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New youth council seeks larger voice for local young people

November 25, 2014

By Tony Pearson

A group of adolescents is taking on the task of reducing crime in the Bancroft area. They’re going to be working with the OPP to identify opportunities to develop community programs for kids and their families which will reduce the causes of youth criminal activity.The new Youth Advisory Board consists of ten teenagers aged from 13 to 17 who are receiving leadership training through North Hastings Children’s Services, thanks to a grant from the Ontario Ministry of Community Safety. This training will include communications and media relations, team building, and technological support, which will better enable the group to come up with programs that will reach children between the ages of five and 12 and their families in order to reduce the presence of conditions of risk. The group also hopes to better inform the community about youth needs and hopes, and to enter into two-way communication about youth program development.
Thirty four teenagers submitted applications for the program, of which 21 were interviewed and ten selected. Six are from North Hastings High School, three are from York River Public School, and one is home-schooled.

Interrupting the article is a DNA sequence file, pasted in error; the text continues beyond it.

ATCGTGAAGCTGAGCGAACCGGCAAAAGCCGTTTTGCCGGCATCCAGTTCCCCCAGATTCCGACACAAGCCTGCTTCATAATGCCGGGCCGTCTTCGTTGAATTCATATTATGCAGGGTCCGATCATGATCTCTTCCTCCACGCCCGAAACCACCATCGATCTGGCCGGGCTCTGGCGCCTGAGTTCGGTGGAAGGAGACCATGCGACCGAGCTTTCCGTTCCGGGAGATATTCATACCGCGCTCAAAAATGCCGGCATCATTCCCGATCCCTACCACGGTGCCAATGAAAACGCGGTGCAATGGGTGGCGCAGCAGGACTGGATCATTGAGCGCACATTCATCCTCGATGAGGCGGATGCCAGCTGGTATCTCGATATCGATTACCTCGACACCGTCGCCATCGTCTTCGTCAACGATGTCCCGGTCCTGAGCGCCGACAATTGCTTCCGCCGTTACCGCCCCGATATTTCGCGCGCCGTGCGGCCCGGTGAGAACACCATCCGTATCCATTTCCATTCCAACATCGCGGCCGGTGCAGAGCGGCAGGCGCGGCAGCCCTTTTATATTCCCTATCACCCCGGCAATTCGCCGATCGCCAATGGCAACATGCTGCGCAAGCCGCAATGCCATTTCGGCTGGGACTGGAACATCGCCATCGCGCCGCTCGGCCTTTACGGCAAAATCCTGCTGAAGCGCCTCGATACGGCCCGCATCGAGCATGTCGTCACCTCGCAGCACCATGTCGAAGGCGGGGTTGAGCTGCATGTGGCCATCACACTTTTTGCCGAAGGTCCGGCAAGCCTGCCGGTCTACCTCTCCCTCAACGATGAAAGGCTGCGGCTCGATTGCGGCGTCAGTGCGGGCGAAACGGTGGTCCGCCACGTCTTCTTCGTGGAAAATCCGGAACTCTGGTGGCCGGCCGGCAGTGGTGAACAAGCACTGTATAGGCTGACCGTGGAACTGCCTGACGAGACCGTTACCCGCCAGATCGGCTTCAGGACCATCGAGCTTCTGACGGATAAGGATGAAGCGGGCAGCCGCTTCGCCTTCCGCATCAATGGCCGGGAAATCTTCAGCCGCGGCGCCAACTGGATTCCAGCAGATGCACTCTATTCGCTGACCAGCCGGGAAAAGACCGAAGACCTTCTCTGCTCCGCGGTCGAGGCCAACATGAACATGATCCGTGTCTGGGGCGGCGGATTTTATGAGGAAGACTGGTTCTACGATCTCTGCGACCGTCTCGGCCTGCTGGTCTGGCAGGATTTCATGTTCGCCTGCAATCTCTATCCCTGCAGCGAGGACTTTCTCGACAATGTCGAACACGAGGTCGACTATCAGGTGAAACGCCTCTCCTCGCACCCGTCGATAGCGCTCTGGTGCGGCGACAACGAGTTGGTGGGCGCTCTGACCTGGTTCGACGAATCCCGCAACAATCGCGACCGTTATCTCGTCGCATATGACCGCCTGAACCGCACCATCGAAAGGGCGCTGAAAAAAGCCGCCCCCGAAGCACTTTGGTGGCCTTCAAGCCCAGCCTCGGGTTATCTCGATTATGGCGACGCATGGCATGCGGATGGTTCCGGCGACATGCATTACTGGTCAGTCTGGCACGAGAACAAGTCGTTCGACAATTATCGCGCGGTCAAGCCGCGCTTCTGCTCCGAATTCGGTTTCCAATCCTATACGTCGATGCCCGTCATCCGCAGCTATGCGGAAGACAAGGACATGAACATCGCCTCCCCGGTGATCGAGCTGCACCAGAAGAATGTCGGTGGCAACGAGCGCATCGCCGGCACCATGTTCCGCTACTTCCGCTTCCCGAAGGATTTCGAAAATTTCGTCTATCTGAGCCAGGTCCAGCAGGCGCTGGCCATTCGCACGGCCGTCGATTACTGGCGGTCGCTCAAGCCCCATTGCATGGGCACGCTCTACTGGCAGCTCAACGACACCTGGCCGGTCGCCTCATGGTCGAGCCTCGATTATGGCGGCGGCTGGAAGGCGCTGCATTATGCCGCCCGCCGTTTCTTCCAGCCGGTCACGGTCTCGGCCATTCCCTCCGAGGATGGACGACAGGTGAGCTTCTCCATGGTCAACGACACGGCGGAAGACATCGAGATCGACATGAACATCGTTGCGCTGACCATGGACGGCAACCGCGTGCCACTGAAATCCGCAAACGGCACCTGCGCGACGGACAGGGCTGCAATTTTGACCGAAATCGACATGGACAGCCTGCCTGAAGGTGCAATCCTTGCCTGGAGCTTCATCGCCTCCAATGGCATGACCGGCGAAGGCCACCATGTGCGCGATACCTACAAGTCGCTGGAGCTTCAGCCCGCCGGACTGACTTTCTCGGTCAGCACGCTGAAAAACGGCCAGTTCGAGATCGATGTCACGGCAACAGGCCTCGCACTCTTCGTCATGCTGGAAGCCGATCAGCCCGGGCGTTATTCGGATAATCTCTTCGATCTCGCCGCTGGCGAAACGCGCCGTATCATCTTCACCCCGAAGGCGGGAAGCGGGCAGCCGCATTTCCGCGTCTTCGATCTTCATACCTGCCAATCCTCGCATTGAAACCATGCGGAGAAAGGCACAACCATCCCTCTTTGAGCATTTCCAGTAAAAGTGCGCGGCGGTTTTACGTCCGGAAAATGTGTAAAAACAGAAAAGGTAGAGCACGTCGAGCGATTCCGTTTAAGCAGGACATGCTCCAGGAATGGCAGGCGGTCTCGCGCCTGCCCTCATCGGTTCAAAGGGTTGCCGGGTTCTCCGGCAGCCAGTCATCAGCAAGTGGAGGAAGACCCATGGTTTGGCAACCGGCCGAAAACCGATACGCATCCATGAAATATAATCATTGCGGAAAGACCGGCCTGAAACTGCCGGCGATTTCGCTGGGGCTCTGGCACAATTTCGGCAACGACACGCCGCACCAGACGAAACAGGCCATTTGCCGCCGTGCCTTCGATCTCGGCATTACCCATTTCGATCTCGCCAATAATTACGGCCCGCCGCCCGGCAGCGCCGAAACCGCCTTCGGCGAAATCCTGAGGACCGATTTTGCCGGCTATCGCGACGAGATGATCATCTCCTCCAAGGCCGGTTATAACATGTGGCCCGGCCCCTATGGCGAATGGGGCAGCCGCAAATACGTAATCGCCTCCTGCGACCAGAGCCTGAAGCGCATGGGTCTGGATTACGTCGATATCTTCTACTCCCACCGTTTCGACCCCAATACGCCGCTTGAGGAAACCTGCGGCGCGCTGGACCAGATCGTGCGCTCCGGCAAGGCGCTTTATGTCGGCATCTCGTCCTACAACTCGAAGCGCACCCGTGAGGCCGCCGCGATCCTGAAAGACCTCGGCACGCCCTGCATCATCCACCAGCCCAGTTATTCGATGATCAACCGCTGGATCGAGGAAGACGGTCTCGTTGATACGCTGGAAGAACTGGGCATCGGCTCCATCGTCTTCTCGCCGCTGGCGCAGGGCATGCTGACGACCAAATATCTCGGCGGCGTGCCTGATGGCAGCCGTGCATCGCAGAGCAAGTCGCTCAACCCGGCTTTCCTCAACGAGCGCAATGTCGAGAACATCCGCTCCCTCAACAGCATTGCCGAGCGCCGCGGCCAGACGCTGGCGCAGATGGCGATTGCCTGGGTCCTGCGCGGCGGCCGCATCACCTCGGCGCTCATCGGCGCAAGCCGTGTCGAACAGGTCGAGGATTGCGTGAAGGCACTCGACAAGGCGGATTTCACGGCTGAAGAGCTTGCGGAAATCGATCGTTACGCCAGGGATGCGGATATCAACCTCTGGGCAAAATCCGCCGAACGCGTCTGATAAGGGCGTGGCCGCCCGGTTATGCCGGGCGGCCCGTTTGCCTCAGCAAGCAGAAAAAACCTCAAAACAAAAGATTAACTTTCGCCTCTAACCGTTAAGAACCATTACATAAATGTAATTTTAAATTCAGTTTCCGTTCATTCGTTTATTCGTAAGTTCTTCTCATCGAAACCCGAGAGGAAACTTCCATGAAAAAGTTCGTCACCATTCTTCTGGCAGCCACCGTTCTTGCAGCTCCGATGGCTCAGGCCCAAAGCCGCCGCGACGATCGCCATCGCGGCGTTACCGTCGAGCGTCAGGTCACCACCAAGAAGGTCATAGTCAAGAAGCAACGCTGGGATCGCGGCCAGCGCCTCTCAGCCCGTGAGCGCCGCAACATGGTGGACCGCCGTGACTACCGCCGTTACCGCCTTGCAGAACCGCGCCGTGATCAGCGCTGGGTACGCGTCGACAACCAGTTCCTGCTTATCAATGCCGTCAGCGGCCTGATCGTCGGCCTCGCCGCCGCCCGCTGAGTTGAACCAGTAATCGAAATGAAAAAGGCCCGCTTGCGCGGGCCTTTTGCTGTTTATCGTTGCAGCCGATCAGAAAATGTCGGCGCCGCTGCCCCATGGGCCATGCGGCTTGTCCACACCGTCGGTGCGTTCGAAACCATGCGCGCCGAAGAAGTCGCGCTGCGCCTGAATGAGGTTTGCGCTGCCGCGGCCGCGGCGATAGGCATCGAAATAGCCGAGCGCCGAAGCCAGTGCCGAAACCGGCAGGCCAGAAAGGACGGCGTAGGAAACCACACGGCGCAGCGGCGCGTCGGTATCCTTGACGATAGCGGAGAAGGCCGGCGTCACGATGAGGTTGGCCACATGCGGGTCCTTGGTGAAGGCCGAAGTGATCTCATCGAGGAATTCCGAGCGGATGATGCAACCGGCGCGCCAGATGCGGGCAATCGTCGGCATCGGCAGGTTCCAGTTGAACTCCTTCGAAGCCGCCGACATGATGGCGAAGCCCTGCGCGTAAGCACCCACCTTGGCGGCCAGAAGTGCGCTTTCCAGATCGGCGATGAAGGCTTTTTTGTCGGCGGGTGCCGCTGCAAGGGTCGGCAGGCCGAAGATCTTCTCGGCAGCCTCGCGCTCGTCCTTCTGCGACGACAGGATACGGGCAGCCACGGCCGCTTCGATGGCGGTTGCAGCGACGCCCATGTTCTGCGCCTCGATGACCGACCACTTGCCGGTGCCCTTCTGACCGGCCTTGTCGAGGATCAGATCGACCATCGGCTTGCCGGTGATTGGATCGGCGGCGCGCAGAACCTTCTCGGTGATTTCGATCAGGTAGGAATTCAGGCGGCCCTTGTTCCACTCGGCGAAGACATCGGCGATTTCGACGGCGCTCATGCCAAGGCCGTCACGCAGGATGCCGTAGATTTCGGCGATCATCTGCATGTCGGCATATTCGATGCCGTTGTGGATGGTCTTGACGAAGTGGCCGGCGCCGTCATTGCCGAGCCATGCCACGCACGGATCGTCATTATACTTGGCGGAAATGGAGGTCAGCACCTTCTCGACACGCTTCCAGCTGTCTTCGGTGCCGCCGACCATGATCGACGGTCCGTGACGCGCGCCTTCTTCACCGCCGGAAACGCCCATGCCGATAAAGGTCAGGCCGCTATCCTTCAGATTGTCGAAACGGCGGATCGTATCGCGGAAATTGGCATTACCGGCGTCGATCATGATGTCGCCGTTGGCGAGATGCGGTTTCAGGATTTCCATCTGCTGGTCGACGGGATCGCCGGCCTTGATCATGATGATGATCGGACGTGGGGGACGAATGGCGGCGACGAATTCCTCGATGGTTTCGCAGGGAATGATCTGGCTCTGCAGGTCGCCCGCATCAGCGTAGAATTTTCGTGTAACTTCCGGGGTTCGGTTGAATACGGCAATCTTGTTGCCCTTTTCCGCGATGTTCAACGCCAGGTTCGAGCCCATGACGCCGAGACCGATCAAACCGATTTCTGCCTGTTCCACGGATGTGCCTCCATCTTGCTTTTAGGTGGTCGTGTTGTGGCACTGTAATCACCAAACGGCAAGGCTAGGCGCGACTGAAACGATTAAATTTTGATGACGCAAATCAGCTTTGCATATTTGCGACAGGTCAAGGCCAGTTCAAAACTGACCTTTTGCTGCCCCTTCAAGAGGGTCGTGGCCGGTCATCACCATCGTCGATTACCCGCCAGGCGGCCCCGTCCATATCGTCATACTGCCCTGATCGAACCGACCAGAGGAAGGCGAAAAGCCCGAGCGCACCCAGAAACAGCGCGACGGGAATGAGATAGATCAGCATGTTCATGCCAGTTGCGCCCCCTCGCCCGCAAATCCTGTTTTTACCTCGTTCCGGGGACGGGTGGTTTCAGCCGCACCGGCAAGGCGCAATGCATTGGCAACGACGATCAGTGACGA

Among the interview questions was one that asked “If you could wave a magic wand and bring changes to the community, what changes would you like to see?” The answers covered a spectrum. A number wanted to see more activities for young people, and more recreation and entertainment facilities, while others thought the key was greater social justice – adequate food and housing for all and less discrimination and stereotyping. Some felt the most important thing was to reduce some of the causes of crime, like drug and alcohol abuse and bullying.
The council members were asked why they had applied. Tom Coghlin and Leah Campbell spoke of the chance to help younger people, and to work for more youth programs. Zak Boor noted his wish to create more opportunities for youth voices to be heard. Sam Kiedl talked about the chance to be an agent for change, while Mariah Brinkman stated that she responded to a challenge from her mother to increase youth involvement in the community.
The current group will spend the next couple of months working on their planning and communication skills, then move on to program development. After their term ends in April, they will then act as mentors to the next members of the advisory board.



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